The United Nations International Telecommunications Union (ITU) has announced that by the end of the year, it predicts the number of Internet users worldwide to reach nearly three billion, which it credits to the growth of information and communications technologies (ICTs).
“Behind these numbers and statistics are real human stories. The stories of people whose lives have improved thanks to ICTs,” Brahima Sanou, the Director of ITU’s Telecommunication Development Bureau, said. “Our mission is to bring ICTs into the hands of ordinary people, wherever they live. By measuring the information society, we can track progress, or identify gaps, towards achieving socio-economic development for all.”
By the end of the year, almost half of the world’s population will be connected to the Internet.
Much of this growth will come from developing countries. The most affluent regions have already connected most of their populations to the Internet. While three-quarters of people in the Americas have access to the Internet, only one-fifth of people across the continent of Africa do. Seventy-five percent of Europeans had Internet access, the highest penetration rate in the world. The Asia-Pacific region had the largest population of Internet users in total.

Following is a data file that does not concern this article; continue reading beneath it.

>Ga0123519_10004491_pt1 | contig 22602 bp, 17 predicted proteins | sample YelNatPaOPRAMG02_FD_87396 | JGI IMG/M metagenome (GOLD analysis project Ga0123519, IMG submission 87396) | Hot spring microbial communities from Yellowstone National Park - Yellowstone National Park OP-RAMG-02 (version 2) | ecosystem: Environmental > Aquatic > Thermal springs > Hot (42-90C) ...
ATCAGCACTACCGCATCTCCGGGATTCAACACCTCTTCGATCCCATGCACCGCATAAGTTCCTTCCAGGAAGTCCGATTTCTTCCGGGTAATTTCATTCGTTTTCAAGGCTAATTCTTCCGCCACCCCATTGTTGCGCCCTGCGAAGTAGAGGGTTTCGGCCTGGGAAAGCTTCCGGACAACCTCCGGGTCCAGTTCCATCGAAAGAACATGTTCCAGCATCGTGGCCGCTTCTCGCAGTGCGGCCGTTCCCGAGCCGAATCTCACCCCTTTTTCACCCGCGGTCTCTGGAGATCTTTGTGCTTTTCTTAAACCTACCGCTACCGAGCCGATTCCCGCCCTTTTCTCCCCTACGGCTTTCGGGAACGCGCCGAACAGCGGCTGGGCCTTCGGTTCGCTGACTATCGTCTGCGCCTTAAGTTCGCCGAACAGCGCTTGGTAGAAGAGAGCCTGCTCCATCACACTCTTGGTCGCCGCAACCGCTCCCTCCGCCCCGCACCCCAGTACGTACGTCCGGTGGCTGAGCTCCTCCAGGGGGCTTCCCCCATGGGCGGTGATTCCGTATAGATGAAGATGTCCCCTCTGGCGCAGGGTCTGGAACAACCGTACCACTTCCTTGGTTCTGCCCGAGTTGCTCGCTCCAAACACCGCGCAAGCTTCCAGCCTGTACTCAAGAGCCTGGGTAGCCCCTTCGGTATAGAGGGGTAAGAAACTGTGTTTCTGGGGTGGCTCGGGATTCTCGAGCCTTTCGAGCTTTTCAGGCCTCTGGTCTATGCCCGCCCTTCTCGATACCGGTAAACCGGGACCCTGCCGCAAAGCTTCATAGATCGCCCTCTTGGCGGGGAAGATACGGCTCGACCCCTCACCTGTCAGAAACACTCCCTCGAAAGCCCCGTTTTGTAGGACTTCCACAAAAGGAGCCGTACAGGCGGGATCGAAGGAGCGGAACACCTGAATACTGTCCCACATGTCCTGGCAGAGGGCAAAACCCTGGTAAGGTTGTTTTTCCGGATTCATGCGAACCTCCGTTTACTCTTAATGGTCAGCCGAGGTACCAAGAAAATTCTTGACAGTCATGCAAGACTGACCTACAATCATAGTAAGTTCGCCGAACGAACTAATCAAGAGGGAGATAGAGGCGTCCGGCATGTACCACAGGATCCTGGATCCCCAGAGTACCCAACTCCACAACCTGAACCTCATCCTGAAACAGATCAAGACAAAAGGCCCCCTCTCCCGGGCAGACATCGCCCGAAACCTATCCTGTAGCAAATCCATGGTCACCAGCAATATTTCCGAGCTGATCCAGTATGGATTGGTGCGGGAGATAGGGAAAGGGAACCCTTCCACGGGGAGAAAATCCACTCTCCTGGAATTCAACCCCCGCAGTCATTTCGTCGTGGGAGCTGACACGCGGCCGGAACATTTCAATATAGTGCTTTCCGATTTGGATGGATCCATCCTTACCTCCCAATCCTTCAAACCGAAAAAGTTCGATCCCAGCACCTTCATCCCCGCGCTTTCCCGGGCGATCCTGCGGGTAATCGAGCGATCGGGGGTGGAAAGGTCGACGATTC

The ITU expects much of the future growth to come from mobile broadband. The number of mobile subscriptions will reach 2.3 billion worldwide, with 55 percent coming from developing countries where people have not had access to traditional PCs but are rapidly adopting mobile devices like smartphones and tablets. The number of mobile-cellular subscriptions will reach seven billion this year, again driving by adoption in the developing world.
By contrast, fixed broadband is expected to slow in the developing world, reaching a ten percent penetration rate. The Asia-Pacific region was the world leader in wired broadband subscriptions. As the world shifts to mobile and broadband connections, subscriptions to fixed-telephone services will continue to decline. The ITU projects 100 million fewer subscriptions this year than in 2009.
Edited by Alisen Downey
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